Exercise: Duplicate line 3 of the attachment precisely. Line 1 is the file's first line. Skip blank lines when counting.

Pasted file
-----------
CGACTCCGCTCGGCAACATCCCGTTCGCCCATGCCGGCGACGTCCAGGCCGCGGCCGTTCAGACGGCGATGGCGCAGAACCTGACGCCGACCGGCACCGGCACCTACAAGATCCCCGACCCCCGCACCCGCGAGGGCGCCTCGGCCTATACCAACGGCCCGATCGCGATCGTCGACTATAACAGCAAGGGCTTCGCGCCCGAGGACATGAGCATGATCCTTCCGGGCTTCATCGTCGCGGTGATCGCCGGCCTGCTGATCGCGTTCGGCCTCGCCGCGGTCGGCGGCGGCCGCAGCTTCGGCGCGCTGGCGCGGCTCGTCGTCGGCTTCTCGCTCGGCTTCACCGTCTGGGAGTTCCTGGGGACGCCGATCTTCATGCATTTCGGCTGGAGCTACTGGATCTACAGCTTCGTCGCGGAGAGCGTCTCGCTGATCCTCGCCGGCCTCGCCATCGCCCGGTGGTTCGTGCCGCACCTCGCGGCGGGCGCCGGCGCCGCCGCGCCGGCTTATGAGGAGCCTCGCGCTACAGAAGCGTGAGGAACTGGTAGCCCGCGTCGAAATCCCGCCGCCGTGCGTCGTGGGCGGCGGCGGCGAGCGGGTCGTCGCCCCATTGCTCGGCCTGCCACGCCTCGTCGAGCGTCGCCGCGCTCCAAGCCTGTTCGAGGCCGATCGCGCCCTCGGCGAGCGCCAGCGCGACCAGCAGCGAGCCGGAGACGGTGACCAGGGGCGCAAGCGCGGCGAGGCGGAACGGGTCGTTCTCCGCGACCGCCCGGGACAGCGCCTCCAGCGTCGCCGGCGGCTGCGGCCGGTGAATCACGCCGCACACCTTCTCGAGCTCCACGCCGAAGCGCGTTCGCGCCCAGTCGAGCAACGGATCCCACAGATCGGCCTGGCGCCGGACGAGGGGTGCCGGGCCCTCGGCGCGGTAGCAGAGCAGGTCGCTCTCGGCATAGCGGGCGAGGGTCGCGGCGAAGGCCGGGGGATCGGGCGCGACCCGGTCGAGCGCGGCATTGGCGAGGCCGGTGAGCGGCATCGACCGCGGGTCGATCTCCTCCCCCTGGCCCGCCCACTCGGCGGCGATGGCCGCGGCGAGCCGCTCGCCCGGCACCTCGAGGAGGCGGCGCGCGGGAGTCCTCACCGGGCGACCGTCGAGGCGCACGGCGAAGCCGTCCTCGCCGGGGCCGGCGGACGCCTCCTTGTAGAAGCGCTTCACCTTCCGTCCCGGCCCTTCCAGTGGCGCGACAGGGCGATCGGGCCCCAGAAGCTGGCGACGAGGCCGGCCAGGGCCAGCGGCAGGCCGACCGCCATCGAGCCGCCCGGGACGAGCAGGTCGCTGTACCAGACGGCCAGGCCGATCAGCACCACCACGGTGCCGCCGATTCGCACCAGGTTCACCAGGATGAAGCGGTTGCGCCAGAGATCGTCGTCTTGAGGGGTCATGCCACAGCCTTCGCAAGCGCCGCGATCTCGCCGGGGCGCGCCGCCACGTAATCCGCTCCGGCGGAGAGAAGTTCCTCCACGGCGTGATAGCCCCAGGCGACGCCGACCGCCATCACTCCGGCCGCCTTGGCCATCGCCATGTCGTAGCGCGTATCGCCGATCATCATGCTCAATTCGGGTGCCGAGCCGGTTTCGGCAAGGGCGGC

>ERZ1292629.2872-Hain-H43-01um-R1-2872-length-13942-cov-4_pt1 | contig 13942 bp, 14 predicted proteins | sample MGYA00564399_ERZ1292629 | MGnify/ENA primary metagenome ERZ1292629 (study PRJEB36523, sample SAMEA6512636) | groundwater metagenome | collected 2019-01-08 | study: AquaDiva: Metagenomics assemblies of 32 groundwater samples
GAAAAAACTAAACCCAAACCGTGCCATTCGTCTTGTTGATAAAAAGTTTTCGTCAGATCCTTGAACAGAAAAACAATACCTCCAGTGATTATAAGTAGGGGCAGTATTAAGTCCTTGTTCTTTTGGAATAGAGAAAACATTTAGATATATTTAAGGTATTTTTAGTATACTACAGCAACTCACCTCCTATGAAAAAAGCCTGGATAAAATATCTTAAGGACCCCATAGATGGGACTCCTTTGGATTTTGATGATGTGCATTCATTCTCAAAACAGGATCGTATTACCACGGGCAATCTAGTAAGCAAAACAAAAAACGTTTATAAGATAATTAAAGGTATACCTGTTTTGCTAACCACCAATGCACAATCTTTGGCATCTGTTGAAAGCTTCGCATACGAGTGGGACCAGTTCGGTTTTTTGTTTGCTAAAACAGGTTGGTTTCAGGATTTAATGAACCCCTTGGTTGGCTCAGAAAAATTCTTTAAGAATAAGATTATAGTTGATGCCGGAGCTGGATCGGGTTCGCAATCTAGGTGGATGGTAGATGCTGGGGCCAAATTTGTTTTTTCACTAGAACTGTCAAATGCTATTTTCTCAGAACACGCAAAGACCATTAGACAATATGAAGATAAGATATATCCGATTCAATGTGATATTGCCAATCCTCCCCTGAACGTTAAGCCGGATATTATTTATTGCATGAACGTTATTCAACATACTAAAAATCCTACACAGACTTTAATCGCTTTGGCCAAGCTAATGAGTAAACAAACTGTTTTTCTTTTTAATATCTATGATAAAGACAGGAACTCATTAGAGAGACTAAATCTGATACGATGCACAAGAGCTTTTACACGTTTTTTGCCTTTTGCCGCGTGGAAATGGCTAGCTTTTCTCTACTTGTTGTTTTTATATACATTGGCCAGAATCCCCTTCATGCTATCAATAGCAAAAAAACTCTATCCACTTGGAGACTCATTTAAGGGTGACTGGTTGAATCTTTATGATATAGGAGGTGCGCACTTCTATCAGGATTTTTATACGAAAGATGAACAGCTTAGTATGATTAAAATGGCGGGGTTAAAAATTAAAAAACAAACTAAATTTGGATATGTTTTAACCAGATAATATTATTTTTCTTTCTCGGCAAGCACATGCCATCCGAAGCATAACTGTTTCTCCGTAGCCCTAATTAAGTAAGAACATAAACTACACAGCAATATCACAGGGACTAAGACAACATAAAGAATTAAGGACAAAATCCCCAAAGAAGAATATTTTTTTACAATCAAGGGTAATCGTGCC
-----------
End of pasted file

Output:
GAAAAAACTAAACCCAAACCGTGCCATTCGTCTTGTTGATAAAAAGTTTTCGTCAGATCCTTGAACAGAAAAACAATACCTCCAGTGATTATAAGTAGGGGCAGTATTAAGTCCTTGTTCTTTTGGAATAGAGAAAACATTTAGATATATTTAAGGTATTTTTAGTATACTACAGCAACTCACCTCCTATGAAAAAAGCCTGGATAAAATATCTTAAGGACCCCATAGATGGGACTCCTTTGGATTTTGATGATGTGCATTCATTCTCAAAACAGGATCGTATTACCACGGGCAATCTAGTAAGCAAAACAAAAAACGTTTATAAGATAATTAAAGGTATACCTGTTTTGCTAACCACCAATGCACAATCTTTGGCATCTGTTGAAAGCTTCGCATACGAGTGGGACCAGTTCGGTTTTTTGTTTGCTAAAACAGGTTGGTTTCAGGATTTAATGAACCCCTTGGTTGGCTCAGAAAAATTCTTTAAGAATAAGATTATAGTTGATGCCGGAGCTGGATCGGGTTCGCAATCTAGGTGGATGGTAGATGCTGGGGCCAAATTTGTTTTTTCACTAGAACTGTCAAATGCTATTTTCTCAGAACACGCAAAGACCATTAGACAATATGAAGATAAGATATATCCGATTCAATGTGATATTGCCAATCCTCCCCTGAACGTTAAGCCGGATATTATTTATTGCATGAACGTTATTCAACATACTAAAAATCCTACACAGACTTTAATCGCTTTGGCCAAGCTAATGAGTAAACAAACTGTTTTTCTTTTTAATATCTATGATAAAGACAGGAACTCATTAGAGAGACTAAATCTGATACGATGCACAAGAGCTTTTACACGTTTTTTGCCTTTTGCCGCGTGGAAATGGCTAGCTTTTCTCTACTTGTTGTTTTTATATACATTGGCCAGAATCCCCTTCATGCTATCAATAGCAAAAAAACTCTATCCACTTGGAGACTCATTTAAGGGTGACTGGTTGAATCTTTATGATATAGGAGGTGCGCACTTCTATCAGGATTTTTATACGAAAGATGAACAGCTTAGTATGATTAAAATGGCGGGGTTAAAAATTAAAAAACAAACTAAATTTGGATATGTTTTAACCAGATAATATTATTTTTCTTTCTCGGCAAGCACATGCCATCCGAAGCATAACTGTTTCTCCGTAGCCCTAATTAAGTAAGAACATAAACTACACAGCAATATCACAGGGACTAAGACAACATAAAGAATTAAGGACAAAATCCCCAAAGAAGAATATTTTTTTACAATCAAGGGTAATCGTGCC